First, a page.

Linux - Basic User Management
|whoami||show which user is logged in|
|passwd||change password of current user|
|passwd jane||change Jane’s password|
|su||become superuser / change user to root|
|su jane||change user to jane|
|sudo||superuser do = do it as a superuser|
|adduser james||add a user named ‘james’|
|deluser james||delete the user ‘james’|
|passwd -l jane||lock jane’s password|
|passwd –lock jane||lock jane’s password|
shows which user is logged in
change the password for the current user.
passwd jane = Change Jane’s password
Super User. login to a different user, for example
su jalal = login to jalal’s account. only
su without a username provided will change to root user by default.
login to a different user, in this case root.
su root will both do the same thing.
add a user. for example,
adduser jane will add a user called jane. You need root/sudo access/permissions to cerate or delete a user.
delete a user. for example:
userdel jalal will delete the user named jalal. Use the
-r flag to delete the user BUT keep the user’s directory/files. For example:
userdel -r jalal will delete a user named jalal but keep his home directory and other files.
Locking a user’s password
passwd -l jane
The passwd command with the
--lock flag will lock the password of the named account (in our example, jane). Users with a locked password are not allowed to change their password.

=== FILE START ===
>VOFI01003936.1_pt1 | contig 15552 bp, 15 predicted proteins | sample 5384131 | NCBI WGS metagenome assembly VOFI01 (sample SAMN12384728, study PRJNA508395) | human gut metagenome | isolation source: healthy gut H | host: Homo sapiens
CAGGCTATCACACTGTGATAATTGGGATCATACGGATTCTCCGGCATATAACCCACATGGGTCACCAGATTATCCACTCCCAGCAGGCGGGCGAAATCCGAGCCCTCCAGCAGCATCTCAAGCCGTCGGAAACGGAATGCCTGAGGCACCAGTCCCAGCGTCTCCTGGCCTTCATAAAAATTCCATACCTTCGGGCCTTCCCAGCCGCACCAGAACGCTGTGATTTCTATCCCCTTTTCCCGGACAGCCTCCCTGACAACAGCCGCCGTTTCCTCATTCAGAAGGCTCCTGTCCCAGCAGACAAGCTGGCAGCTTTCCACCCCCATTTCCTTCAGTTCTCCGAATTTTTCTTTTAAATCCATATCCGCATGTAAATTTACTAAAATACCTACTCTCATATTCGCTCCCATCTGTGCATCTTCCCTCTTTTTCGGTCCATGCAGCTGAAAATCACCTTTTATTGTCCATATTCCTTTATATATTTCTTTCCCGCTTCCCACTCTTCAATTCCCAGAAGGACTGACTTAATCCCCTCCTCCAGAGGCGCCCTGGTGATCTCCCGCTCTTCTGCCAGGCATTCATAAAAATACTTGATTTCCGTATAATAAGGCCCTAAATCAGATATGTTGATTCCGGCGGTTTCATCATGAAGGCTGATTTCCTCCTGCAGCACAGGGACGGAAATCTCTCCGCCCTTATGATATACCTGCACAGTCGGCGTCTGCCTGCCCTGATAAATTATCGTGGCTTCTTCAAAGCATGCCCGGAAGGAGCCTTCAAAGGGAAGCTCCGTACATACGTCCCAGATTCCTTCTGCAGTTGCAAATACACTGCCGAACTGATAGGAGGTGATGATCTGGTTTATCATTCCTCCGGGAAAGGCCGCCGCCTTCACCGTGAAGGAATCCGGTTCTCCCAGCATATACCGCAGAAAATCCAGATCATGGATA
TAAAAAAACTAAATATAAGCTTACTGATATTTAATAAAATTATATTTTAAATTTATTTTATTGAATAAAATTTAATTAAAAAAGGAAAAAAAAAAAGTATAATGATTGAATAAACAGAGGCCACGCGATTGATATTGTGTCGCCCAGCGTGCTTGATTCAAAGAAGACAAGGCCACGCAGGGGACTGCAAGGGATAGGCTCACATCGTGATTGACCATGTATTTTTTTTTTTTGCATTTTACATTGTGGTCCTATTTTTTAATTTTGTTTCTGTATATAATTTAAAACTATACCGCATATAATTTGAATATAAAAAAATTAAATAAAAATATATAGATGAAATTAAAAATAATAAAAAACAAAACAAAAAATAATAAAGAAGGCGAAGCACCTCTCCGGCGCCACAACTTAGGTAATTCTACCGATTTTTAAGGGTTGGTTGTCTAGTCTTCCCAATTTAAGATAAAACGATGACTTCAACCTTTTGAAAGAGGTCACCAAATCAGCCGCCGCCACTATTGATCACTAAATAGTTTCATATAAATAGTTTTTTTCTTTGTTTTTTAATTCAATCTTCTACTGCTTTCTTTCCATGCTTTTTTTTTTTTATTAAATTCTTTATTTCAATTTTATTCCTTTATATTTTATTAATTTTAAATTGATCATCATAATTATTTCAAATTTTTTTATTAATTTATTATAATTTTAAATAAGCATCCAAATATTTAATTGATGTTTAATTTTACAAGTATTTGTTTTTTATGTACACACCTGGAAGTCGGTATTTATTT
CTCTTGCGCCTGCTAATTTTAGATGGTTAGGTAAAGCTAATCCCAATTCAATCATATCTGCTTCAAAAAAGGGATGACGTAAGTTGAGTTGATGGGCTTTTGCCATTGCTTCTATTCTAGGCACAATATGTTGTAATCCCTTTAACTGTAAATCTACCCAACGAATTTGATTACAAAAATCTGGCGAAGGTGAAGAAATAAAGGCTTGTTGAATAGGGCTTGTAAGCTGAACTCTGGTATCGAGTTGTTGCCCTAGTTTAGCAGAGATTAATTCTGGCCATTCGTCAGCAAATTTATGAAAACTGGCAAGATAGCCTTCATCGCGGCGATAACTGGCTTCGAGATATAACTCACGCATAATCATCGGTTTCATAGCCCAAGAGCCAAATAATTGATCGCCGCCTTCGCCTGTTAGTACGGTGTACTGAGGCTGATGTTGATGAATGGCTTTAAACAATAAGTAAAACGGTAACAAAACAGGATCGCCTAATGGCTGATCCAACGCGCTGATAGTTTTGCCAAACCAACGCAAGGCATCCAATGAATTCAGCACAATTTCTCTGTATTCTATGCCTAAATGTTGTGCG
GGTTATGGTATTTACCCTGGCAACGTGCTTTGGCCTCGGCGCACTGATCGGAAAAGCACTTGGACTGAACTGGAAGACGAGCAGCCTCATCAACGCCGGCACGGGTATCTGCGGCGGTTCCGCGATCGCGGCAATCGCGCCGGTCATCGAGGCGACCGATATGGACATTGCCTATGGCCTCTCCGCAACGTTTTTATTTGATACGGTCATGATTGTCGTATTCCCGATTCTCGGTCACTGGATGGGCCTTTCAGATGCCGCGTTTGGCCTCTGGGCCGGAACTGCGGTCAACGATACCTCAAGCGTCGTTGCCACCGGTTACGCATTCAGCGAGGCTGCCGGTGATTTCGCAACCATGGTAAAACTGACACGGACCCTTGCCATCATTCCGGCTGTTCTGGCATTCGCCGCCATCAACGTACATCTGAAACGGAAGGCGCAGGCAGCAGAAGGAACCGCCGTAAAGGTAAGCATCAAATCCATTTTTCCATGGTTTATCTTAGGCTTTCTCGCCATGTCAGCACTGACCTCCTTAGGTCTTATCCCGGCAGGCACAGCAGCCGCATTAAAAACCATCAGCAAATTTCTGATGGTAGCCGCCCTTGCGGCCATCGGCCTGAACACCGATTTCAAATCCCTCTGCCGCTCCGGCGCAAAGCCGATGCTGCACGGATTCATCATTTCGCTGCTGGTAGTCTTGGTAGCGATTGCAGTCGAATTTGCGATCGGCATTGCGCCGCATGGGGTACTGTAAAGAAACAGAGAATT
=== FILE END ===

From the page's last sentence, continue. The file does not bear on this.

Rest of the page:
Note that this does not disable the account. You need to be root (or have sudo priveleges) to be able to lock a user’s password.
Adding trusted sudo users
Sudo allows regular users to run commands as a super user. That way you won’t have to be running as root the whole time.
If you are on Ubuntu, sudo is already installed for you. If you are on Debian, you’ll have to install sudo:
apt-get install sudo
If the package is not found then you’ll have to update the system.
The above command will update our linux machine with all of the available source for apt-get.
Now that you have sudo installed, you’ll need to create/edit the
sudoers file. This file is located in the
cd /etc nano sudoers
whoami = check which user are you
su = switch to Super User
passwd = change password
will prompt to change the password for the current user
will prompt to chnage the password for user ‘john’.
will add a user called ‘james’. Adding user requires sudo priveleges.
Remove a user
You have a couple of options:
- change his password
- lock the user
delete him from the system
userdel -r john
Check if a user has been added
-r flag removes the home directory of the particular user from the system. You can not delete a user that’s logged in.
You can check if a user is part of the system by checking the password file.
In some cases, the act of creating a user does not create the directory, only when that user logs in the first time will the home directory be created. You can check if your user was created by doing a:
sudo cat /etc/passwd | grep USERNAME
Creating user directory
Ubuntu considers the useradd utility a low level utility and sets it so that the homedir is not added by default. You fan manually add the directory if the user is created.
useradd -m USERNAME
adduser creates a directory for new users by default. If not, you can use the
If you want to specify the path of the home directory, use:
useradd -m d /PATH/TO/FOLDER USERNAME